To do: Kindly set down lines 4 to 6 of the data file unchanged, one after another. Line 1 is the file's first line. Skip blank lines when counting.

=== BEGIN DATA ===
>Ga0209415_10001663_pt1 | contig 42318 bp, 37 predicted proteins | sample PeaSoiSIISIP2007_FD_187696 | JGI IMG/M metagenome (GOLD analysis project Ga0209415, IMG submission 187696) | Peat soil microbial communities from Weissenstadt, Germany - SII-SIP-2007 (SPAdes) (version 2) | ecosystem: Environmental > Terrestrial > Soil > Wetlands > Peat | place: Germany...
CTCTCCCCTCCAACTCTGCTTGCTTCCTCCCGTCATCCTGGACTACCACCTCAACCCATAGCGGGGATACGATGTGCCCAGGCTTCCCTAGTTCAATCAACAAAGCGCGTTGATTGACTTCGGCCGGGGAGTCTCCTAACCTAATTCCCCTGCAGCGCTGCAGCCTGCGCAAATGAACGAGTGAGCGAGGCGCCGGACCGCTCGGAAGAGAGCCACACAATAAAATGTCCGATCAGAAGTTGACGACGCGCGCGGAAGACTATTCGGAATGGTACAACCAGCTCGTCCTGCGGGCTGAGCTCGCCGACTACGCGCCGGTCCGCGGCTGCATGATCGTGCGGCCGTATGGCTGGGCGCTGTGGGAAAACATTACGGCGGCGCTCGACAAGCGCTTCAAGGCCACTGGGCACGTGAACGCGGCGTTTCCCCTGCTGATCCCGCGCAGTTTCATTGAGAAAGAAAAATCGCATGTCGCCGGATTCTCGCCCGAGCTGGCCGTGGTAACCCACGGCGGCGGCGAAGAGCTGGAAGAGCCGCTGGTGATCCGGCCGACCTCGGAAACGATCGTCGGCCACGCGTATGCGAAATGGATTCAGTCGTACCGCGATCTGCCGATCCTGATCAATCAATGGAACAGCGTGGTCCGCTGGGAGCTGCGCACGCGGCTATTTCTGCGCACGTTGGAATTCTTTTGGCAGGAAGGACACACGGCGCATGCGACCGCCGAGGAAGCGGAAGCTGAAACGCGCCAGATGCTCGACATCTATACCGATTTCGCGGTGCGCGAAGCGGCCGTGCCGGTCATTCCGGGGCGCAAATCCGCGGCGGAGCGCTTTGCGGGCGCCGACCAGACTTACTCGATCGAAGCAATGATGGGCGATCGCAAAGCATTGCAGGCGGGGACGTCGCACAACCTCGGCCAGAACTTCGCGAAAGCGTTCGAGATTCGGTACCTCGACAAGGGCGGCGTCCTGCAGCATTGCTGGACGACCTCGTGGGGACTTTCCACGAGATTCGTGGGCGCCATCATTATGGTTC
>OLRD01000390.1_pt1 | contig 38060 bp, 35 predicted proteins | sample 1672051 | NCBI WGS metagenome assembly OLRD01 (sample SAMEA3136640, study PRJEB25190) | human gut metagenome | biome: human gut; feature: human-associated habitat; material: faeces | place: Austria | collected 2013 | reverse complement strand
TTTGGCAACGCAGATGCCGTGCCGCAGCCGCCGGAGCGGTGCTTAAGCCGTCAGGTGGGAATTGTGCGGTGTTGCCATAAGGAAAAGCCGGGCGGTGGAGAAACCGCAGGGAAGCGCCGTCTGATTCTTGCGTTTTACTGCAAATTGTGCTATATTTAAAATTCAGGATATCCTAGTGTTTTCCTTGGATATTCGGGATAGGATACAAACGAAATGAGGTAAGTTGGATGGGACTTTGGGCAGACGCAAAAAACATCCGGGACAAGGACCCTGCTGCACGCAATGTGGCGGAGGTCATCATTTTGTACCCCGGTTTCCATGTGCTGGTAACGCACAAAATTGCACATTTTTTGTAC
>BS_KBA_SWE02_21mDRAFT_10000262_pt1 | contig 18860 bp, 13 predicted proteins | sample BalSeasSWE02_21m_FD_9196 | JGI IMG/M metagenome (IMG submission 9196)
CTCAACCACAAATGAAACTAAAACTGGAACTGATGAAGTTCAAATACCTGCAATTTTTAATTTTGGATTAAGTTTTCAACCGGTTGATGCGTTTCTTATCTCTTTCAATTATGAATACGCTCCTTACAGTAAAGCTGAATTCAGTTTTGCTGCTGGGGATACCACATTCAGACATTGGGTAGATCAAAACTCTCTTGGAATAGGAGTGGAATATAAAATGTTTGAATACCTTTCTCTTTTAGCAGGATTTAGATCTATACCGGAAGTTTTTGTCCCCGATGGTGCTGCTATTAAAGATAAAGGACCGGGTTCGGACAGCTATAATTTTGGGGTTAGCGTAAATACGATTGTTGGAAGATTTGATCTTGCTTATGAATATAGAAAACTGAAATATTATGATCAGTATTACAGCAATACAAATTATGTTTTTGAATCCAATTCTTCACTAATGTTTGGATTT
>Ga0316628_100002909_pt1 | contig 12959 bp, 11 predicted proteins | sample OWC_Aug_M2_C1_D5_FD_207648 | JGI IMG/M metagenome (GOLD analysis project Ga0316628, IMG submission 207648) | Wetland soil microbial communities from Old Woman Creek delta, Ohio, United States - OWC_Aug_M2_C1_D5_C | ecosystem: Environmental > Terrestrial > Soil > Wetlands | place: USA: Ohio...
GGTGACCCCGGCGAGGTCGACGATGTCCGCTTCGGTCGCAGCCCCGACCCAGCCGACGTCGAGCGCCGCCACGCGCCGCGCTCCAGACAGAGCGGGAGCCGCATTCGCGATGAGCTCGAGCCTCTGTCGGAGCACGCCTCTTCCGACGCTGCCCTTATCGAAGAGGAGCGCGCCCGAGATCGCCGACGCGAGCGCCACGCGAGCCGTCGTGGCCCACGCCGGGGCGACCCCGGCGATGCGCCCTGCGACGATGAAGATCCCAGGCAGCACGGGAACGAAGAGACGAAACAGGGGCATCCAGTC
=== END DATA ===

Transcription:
TTTGGCAACGCAGATGCCGTGCCGCAGCCGCCGGAGCGGTGCTTAAGCCGTCAGGTGGGAATTGTGCGGTGTTGCCATAAGGAAAAGCCGGGCGGTGGAGAAACCGCAGGGAAGCGCCGTCTGATTCTTGCGTTTTACTGCAAATTGTGCTATATTTAAAATTCAGGATATCCTAGTGTTTTCCTTGGATATTCGGGATAGGATACAAACGAAATGAGGTAAGTTGGATGGGACTTTGGGCAGACGCAAAAAACATCCGGGACAAGGACCCTGCTGCACGCAATGTGGCGGAGGTCATCATTTTGTACCCCGGTTTCCATGTGCTGGTAACGCACAAAATTGCACATTTTTTGTAC
>BS_KBA_SWE02_21mDRAFT_10000262_pt1 | contig 18860 bp, 13 predicted proteins | sample BalSeasSWE02_21m_FD_9196 | JGI IMG/M metagenome (IMG submission 9196)
CTCAACCACAAATGAAACTAAAACTGGAACTGATGAAGTTCAAATACCTGCAATTTTTAATTTTGGATTAAGTTTTCAACCGGTTGATGCGTTTCTTATCTCTTTCAATTATGAATACGCTCCTTACAGTAAAGCTGAATTCAGTTTTGCTGCTGGGGATACCACATTCAGACATTGGGTAGATCAAAACTCTCTTGGAATAGGAGTGGAATATAAAATGTTTGAATACCTTTCTCTTTTAGCAGGATTTAGATCTATACCGGAAGTTTTTGTCCCCGATGGTGCTGCTATTAAAGATAAAGGACCGGGTTCGGACAGCTATAATTTTGGGGTTAGCGTAAATACGATTGTTGGAAGATTTGATCTTGCTTATGAATATAGAAAACTGAAATATTATGATCAGTATTACAGCAATACAAATTATGTTTTTGAATCCAATTCTTCACTAATGTTTGGATTT